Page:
On the Marketing of Professional Services

More than forty-two years in the professional services industry has taught me that professional services are “bought”, not “sold”. There is a prevailing myth (and, many times it is the accepted practice) that you go out into the so-called marketplace and “sell” your services. Nothing could be further from the truth. It doesn’t work. You can “sell” ice. You can “sell” fish. You can “sell” a whole host of commodities. But, you can’t “sell” a prospective client on the competence of the service provider’s mind. And, that’s all a professional service industry has–the competence of the collective minds that it employs.

A prospective client must have confidence in the competence of the people providing the service. They must have confidence that the work will be performed with the highest quality, and at the agreed upon price. They must have confidence in the integrity of the service provider.

And, how do they gain that confidence? Typically, I have found, it is with someone with whom they already have a prior relationship–someone who already has their confidence–someone who they know will stand behind the work, and who now represents the service provider to the prospective client.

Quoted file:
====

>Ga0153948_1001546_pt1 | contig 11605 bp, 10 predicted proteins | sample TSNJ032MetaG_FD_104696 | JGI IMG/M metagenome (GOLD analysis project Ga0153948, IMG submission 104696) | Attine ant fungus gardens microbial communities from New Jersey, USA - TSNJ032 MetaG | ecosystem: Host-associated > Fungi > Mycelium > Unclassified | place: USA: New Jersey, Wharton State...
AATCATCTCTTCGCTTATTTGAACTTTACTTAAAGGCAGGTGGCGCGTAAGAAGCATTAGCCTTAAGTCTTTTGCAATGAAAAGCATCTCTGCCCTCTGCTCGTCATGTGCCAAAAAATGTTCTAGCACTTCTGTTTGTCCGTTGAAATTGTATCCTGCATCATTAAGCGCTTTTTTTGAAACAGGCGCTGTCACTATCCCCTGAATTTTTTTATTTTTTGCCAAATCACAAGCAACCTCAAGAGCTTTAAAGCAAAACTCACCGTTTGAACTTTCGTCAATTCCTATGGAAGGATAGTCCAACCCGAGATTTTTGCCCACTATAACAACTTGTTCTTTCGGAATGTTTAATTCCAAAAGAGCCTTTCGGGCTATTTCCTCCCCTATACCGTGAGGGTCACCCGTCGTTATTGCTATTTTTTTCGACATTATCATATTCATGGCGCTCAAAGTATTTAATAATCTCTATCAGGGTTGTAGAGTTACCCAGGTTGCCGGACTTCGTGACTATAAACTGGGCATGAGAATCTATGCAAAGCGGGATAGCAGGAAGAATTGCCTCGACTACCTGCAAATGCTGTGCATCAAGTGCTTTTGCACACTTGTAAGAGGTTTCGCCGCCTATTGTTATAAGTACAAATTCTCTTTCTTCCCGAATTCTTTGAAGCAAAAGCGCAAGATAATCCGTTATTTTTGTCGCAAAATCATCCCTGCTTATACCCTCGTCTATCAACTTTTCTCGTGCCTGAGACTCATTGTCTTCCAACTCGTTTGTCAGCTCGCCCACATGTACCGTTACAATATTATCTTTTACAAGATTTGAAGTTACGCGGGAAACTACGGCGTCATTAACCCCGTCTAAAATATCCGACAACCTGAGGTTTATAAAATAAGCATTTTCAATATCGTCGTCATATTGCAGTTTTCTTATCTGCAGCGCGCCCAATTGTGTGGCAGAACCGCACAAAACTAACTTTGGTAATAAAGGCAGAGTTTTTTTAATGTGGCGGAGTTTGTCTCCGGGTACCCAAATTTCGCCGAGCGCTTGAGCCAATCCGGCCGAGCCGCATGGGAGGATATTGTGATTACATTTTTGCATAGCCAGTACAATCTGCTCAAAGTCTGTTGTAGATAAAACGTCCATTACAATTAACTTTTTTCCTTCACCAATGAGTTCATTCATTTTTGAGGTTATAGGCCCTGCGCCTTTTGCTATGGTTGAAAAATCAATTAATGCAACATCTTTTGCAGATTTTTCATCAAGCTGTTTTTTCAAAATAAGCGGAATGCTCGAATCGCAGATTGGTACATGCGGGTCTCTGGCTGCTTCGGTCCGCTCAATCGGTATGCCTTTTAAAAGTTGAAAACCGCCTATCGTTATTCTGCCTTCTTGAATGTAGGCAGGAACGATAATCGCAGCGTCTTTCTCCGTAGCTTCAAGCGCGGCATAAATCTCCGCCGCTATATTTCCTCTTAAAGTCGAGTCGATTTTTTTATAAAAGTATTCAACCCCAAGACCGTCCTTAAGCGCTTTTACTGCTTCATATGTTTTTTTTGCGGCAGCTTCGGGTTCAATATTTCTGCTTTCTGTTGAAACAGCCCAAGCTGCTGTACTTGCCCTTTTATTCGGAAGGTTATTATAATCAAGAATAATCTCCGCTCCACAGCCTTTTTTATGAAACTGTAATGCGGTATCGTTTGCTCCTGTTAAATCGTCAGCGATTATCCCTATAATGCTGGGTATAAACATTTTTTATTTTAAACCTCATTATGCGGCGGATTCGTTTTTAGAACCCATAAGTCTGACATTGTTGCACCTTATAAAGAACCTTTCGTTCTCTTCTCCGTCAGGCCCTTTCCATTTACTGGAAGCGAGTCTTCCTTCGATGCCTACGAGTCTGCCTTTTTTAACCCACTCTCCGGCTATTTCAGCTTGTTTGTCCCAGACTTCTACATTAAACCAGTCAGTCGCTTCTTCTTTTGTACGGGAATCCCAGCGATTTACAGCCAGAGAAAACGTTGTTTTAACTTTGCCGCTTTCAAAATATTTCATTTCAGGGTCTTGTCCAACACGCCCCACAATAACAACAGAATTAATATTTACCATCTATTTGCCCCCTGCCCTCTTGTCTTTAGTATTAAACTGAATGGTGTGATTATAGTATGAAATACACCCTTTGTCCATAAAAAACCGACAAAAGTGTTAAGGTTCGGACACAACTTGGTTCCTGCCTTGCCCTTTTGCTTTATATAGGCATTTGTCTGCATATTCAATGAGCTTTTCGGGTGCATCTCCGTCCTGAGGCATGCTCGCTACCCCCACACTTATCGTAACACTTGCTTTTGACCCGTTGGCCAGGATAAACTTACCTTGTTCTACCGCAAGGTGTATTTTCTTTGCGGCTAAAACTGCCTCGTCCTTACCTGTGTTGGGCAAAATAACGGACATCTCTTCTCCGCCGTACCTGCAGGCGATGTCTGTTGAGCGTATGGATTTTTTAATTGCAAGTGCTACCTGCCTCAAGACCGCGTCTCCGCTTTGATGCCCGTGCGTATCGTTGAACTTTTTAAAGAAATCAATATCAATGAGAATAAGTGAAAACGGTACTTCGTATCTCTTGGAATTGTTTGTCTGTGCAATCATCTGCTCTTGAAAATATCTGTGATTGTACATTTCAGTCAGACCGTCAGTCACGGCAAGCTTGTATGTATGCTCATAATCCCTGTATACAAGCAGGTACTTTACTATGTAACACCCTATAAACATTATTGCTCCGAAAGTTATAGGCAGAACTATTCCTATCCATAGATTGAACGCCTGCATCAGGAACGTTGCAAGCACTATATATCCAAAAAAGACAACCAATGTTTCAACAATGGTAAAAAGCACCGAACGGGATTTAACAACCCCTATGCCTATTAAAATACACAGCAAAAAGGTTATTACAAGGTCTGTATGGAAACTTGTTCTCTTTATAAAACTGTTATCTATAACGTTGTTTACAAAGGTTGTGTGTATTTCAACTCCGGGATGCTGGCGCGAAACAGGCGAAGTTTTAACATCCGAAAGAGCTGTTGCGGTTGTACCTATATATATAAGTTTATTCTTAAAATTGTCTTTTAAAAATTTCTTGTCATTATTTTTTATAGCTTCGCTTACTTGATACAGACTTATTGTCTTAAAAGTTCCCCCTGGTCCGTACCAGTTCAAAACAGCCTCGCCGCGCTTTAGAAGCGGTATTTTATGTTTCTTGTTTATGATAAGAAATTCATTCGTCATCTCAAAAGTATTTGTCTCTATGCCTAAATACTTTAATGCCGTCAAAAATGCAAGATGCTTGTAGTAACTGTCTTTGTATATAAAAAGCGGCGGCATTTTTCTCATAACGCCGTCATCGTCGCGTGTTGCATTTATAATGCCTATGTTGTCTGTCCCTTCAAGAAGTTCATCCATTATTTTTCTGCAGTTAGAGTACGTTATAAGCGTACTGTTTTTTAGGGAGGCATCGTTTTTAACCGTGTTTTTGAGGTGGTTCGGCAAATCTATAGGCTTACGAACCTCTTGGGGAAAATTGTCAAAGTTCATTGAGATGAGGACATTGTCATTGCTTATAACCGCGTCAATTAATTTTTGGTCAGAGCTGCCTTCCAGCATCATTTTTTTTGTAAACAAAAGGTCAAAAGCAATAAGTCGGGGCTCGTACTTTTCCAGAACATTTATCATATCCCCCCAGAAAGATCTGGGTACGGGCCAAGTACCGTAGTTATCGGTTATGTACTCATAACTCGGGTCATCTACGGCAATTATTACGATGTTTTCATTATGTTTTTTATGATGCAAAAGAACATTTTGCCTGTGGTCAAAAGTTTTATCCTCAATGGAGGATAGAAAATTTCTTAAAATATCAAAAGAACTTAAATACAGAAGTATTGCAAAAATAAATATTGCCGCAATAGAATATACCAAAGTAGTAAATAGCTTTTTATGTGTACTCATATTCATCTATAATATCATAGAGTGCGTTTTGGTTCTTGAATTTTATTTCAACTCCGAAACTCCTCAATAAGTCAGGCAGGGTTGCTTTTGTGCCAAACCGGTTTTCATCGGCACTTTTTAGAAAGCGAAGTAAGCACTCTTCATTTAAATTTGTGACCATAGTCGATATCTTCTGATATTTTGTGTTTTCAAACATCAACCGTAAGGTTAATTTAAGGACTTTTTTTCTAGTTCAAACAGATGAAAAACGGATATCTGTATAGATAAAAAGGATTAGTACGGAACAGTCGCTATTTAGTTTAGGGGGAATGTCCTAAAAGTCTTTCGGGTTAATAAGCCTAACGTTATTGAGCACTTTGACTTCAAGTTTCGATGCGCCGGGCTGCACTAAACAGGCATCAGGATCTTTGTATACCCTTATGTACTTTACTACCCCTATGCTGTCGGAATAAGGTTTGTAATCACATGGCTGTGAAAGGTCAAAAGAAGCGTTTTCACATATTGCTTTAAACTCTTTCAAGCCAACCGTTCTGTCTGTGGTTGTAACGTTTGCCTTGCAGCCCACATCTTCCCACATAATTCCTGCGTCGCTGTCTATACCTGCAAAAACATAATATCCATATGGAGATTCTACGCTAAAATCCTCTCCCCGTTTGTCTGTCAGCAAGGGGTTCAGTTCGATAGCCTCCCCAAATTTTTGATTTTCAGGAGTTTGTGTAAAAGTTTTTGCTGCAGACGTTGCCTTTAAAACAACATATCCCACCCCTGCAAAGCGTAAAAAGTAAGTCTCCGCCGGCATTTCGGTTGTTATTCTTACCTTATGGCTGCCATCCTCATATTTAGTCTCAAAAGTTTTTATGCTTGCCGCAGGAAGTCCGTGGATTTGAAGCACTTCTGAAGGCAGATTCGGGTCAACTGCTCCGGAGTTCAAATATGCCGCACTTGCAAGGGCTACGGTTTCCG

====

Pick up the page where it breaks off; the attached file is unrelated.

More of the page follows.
For, you see, people “buy” from people whom they know and trust, particularly when it comes to an intangible service like the competence of people’s minds. What, after all, is a “firm” or “company”? People might assume that a firm or company will provide good service at a reasonable price. But still, a firm or company is a faceless entity. A person who is already known to the prospective client as trustworthy and competent, however, puts a “face” on the service provider, and gives the prospective client a comfort that the service will be provided as stated, and at the agreed upon price.

That’s why I say professional services are “bought”, rather than “sold”. People buy from people whom they know and trust–not from firms or companies. That’s why you really can’t “sell” a professional service. I’ve watched people try to do it–and, inevitably, they fail. It just doesn’t work.

I talked about some of these issues at the Sales Association Midwest Fall Conference in Chicago in November, 2013. A link to an outline of my presentation is as follows:


I also covered these issues in an interview on the Price of Business on Business Talk 1110 AM KTEK (on Bloomberg’s home in Houston). The link to that interview is as follows:


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